The Financial Services Bill was passed through the Commons this evening without the need for a vote. The legislation sets out how the UK intends to regulate the sector outside of the EU and help secure the UK as a global hub for the finance industry.
Speaking in the Commons today, Treasury minister John Glen described the Bill as a chance for Brexit Britain to “take back control of our financial service legislation”.
When the Bill was first introduced in October he said it was a chance to “seize new opportunities”.
He said: “Now the UK has left the EU, we must ensure we have a regulatory regime that works for the UK and allows us to seize new opportunities in the global economy.
“Following the work we’ve done to prepare for EU exit and ensure a smooth transition to a UK rule book, this Bill is the next step in delivering a regulatory framework that boosts the competitiveness of our world-leading financial services sector and ensures that UK consumers are properly protected.
“It’s part of an ambitious programme to enhance the UK’s first-class standards and our attractiveness as a location for business, both of which will be crucial to help our economy bounce back.”
The Bill also makes it easier for the police to freeze and confiscate bank accounts of criminals and terrorists.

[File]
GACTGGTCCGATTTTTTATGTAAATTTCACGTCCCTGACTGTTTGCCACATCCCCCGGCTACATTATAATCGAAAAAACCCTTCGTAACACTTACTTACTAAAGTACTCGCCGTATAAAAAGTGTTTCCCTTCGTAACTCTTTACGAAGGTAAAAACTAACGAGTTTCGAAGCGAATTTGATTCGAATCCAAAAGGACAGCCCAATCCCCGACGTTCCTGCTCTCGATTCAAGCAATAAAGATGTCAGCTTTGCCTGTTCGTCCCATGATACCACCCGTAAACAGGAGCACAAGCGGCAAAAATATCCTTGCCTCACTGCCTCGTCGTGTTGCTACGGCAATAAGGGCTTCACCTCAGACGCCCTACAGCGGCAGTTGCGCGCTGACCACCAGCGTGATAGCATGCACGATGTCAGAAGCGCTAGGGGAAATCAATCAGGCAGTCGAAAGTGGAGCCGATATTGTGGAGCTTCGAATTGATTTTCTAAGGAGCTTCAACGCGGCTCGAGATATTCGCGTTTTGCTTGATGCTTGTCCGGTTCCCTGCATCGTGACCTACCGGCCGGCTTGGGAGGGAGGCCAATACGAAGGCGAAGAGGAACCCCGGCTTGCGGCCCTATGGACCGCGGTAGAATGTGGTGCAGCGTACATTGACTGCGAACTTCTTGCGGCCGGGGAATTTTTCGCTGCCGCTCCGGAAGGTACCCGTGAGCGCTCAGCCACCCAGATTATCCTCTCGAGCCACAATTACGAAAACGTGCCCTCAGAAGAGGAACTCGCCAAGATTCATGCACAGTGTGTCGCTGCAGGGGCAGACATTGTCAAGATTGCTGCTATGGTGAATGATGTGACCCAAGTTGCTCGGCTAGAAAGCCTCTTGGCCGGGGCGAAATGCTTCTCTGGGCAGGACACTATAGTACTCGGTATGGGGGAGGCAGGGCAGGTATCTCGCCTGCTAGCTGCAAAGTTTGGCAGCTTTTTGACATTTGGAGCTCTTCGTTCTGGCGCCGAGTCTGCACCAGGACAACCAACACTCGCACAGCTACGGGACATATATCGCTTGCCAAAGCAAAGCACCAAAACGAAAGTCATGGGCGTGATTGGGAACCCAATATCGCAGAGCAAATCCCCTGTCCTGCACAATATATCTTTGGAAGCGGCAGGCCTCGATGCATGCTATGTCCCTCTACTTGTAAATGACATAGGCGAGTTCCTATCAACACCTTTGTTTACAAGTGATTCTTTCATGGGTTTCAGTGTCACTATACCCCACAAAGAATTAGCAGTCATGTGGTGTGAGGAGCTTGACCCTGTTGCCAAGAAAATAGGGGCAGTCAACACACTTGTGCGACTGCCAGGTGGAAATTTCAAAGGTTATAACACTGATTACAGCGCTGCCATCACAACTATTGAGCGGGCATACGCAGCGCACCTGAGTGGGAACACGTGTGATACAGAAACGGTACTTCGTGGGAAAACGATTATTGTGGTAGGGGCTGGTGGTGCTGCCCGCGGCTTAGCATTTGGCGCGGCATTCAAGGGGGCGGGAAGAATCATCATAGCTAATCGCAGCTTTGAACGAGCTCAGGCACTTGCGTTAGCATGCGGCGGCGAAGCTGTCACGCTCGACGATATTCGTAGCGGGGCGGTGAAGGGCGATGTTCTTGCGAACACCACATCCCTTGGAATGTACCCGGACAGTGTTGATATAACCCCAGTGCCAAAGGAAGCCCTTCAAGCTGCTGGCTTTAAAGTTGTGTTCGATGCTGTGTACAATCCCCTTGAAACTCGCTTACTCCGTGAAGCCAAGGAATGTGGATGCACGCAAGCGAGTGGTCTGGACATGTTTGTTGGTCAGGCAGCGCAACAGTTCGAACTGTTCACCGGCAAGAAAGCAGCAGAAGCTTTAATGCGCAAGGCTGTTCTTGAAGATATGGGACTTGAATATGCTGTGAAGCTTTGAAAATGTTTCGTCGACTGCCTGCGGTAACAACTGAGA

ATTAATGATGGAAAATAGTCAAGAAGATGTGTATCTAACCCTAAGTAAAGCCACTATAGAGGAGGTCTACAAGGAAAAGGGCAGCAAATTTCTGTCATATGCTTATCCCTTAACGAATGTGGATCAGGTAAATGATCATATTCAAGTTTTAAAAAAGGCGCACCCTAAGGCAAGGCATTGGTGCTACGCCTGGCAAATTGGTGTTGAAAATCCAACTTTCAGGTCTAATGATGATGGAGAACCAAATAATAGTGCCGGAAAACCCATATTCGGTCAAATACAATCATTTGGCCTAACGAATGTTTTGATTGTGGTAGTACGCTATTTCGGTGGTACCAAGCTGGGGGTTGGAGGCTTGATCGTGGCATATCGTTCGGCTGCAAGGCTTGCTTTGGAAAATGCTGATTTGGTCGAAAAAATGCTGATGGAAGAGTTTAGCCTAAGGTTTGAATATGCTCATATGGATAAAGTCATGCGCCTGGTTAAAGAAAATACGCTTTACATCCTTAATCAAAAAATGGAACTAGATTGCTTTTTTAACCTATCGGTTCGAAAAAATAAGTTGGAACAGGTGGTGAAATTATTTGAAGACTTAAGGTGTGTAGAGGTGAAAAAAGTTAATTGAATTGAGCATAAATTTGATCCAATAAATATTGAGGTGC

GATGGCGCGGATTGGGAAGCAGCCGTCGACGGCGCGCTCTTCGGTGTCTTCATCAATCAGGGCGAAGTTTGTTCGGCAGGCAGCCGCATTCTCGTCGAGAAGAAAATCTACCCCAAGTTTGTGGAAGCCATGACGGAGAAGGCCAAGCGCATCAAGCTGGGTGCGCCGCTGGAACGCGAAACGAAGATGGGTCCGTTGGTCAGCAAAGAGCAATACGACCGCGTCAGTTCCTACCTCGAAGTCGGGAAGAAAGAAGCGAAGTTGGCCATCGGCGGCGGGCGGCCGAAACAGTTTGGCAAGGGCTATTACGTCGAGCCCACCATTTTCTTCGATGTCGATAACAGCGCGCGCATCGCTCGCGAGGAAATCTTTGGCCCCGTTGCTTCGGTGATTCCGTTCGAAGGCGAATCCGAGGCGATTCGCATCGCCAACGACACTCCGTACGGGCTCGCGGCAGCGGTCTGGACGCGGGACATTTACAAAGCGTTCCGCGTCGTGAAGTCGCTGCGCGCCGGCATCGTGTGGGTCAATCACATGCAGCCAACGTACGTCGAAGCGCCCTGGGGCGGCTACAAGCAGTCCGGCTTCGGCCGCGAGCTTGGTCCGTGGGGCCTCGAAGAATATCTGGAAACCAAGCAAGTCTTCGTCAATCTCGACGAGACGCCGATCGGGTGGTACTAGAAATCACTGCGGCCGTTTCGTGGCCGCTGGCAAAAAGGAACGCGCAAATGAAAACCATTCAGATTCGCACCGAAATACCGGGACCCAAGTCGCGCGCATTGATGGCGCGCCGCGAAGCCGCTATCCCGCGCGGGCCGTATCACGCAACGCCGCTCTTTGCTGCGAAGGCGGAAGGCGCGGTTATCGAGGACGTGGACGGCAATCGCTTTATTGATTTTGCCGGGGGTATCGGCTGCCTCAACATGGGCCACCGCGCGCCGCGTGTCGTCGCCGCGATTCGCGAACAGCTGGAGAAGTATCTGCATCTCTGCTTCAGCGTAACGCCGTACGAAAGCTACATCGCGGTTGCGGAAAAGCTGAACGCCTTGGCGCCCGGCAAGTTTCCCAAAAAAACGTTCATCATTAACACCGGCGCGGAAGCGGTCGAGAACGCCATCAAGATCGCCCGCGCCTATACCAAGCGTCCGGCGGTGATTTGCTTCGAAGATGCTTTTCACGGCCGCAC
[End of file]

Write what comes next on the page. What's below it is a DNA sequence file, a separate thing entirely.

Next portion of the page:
Mr Glen told MPs: “This will ensure that law enforcement are able to quickly and effectively freeze and forfeit the proceeds of crime and terrorist property when held in payment and e-money institution accounts.”
The Bill was criticised by Labour’s Pat McFadden who called the legislation “a mixed bag” and accused the Government of failing to look after the finance sector in EU trade negotiations last year.
The shadow treasury minister said: “The fact that the agreement approved by this House two weeks ago didn’t cover financial services in any meaningful way wasn’t an accident, it was a choice.
“It was a choice that the Government made because step-by-step, the Government has abandoned any attempt to prioritise the market access that the financial services sector, and indeed services in general had, until the end of the year.”
Prime Minister Boris Johnson has admitted the free trade deal agreed with Brussels “perhaps does not go as far as we would like” on financial services.
However, Chancellor Rishi Sunak has described Brexit as an opportunity for the UK to boost its reputation as a financial centre.
Mr Sunak said leaving the EU was a chance to replicate the success of the 1980s when Margaret Thatcher’s deregulation agenda helped financial services prosper.
He hailed Brexit as the chance for the “Big Bang 2.0”.
The Chancellor told City AM: “If you look at the history of the City stretching even further back than that, it has always constantly innovated, adapted and evolved to changing circumstances and thrived and prospered as a result.
“And I think it will continue to do that.”
Negotiations on a memorandum of understanding between the UK and EU on financial services are starting this week.
By March the international partners hope to have an agreement on how they can cooperate on future regulation to ensure firms in both territories can work in both territories.
Financial services are responsible for almost seven percent of the UK’s GDP and adds £130billion to Britain’s economy each year.